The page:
Should you change your novel if a publisher suggests it? Interviewed by The Writers’ Lounge

How much would you be willing to change your novel for the sake of publication? That’s one of the questions I’m discussing today with Tom Riddell and Lou, co-hosts of The Writers’ Lounge on Blogtalk Radio. Join us as we kick off our shoes and unpick our art – and the state of publishing today.

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  1. #1 by Darlene Steelman on December 14, 2011 - 2:44 am

    Well, I have not submitted anything for publication since 1998 (which came back to me with some hand written notes on it)… I have a WIP in a drawer that will be edited on December 30th.

    I really feel like, since I am so close to the work (which is third person POV) that if someone else read it and felt it would do better in a different POV, I would give it a shot.

    Thanks for this post.

  2. #3 by Glynis Smy on December 14, 2011 - 7:24 am

    I turned down a publisher this summer. They wanted so much changed that the book I originally wrote no longer existed! I knew from my readers the book was OK, so could not bring myself to change it. I did try, but it was like holding an alien, strange.

    • #4 by dirtywhitecandy on December 14, 2011 - 8:18 am

      Glynis, what a monumental decision. Good for you.

  3. #5 by Sally on December 14, 2011 - 9:45 am

    Hi Roz! Would I change my novel for a publisher? Heck, no. At least not without an exceptionally good reason. I’d be more open to change in non-fiction, but somehow fiction is very much your territory. Your universe, as a reflection of your inner self. I can’t imagine letting someone stomp all over it and stick their proverbial flag on it. It would cease to feel like my own work. This is one of the few things I’m positively fanatical about, in case you couldn’t tell!🙂

    • #6 by dirtywhitecandy on December 14, 2011 - 4:28 pm

      Someone else sticking their flag on your novel? No, you don’t want that. A good editor can help you make the book what you want it to be – and better. It’s nice when you hit upon one of those. But if you feel pushed into a box you don’t fit in, or shoehorned into someone else’s agenda, I’d say ‘run away screaming’.

      • #7 by Sally on December 14, 2011 - 5:15 pm

        Oh, yes, of course a good editor has the writer’s best interests at heart. I didn’t mean to suggest we should avoid editors as a rule. It’s a difference I guess between an editor making the best of your existing content and trying to change your content. The former is a good editor, the latter motivated by marketing concerns. I forget which writer it was, but there was a novel a while back that was critically acclaimed, but the fans hated the ending. It later emerged that the writer had been told to change his original ending and was never happy about it. That’s flag-sticking, and what I suspect most writers have nightmares about.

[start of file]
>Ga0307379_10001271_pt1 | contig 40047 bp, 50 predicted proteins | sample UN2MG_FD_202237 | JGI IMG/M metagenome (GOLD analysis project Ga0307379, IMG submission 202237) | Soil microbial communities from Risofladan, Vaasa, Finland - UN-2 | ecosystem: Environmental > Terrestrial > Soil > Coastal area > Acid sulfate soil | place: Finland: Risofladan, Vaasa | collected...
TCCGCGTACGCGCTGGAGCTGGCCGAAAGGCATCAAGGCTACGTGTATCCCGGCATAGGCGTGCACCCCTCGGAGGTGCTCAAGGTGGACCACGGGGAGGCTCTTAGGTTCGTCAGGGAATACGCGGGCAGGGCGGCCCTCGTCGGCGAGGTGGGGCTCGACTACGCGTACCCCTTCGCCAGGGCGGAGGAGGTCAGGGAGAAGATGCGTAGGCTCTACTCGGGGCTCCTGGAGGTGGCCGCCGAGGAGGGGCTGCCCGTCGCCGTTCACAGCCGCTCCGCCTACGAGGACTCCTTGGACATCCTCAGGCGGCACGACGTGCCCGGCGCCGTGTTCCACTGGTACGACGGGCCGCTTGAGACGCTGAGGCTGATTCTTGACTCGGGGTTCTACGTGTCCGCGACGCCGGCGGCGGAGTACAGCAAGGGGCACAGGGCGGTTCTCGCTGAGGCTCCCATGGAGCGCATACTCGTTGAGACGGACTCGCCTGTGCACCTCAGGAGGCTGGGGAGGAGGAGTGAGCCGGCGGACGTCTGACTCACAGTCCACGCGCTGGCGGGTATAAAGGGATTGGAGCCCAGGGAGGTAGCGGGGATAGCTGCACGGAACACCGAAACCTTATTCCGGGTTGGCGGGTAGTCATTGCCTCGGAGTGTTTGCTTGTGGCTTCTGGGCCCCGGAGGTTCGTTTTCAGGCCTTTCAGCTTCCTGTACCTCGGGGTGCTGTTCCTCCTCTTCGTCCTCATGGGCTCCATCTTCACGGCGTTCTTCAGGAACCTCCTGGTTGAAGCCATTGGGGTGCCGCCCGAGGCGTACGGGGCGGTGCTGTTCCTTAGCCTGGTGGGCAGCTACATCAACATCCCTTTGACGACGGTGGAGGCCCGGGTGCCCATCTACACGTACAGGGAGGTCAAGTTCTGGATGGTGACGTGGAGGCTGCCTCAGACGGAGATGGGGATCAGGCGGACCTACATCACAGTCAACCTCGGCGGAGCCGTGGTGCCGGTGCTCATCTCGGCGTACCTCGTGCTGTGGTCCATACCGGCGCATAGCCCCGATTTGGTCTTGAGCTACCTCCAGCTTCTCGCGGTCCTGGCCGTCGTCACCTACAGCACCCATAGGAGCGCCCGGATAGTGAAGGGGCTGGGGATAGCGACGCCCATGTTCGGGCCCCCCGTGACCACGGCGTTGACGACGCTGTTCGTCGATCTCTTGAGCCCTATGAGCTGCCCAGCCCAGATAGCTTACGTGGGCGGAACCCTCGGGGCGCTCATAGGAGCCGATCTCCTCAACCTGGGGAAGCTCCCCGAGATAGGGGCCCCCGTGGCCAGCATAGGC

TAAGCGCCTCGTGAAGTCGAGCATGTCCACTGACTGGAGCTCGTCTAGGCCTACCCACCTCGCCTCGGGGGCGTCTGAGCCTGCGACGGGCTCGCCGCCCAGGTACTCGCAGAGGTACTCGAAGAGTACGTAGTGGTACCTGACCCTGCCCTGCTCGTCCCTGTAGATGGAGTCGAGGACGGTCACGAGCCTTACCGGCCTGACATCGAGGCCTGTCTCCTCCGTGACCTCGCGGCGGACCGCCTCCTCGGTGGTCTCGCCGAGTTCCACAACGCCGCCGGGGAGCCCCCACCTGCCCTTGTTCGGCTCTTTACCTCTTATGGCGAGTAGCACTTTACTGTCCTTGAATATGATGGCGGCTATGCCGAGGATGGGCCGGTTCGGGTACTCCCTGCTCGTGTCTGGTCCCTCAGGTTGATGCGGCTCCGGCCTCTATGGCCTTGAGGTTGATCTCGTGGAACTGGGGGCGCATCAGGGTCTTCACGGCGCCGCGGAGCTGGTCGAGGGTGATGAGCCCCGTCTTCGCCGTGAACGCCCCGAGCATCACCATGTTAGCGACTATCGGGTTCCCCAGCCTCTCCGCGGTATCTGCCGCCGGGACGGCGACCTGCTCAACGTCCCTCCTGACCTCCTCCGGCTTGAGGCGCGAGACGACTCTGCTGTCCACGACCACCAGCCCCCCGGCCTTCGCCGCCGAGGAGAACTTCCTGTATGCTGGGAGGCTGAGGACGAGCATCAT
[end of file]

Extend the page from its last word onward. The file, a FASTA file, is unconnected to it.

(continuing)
• #8 by rozmorris @dirtywhitecandy on December 15, 2011 - 12:10 am

          I’ve heard of that scenario too, Sally – more than once. It’s frighteningly easy to derail a novel with misguided advice – and very easy for writers to end up misled. Usually the best thing to do is to ignore the suggestions for putting the problem right – and instead to try to understand what’s wrong.

  4. #9 by Daniel R. Marvello on December 14, 2011 - 6:13 pm

    How fun to hear your voice, Roz! At first I thought it was you reading the section from your book. Then you said the reader (sorry forgot her name) had an American accent, which surprised me as she sounded distinctly British to my ear. I guess a South African accent is somewhere between!

    I was most interested in the “hat” process you described for story planning. I ordered Nail Your Novel last week, and it should arrive this Saturday, so I guess I’ll be able to read more soon. In any case, the process you described isn’t too different from what I’ve been doing. I use a writing tool called IdeaWeaver instead of index cards and a hat (I hate retyping), but the concept is similar. I look forward to learning more from NYN.

    • #10 by rozmorris @dirtywhitecandy on December 14, 2011 - 6:57 pm

      Daniel, you’re South African? I had no idea! How funny that we converse regularly with so many people and are then surprised by what they sound like in ‘real life’!

      I find the hat process really useful and I’m even using it to play around with another NYN book. There probably are a number of variations – I’ve never heard of IdeaWeaver, but I’ll have to check that out. Have fun!

    • #11 by Daniel R. Marvello on December 14, 2011 - 7:04 pm

      Oops. Sorry I wasn’t clear. I’m not South African, but I thought the lady who read your excerpt said that she was. I live in Idaho, actually. It’s technically in the U.S., but sometimes I wonder. I have a forested 40-acre back yard, so it feels like my wife and I are in our own little world sometimes.

      • #12 by dirtywhitecandy on December 14, 2011 - 7:12 pm

        *Resets mental aural picture* Dear me, it’s been a long day🙂 How lovely to have your own wood.

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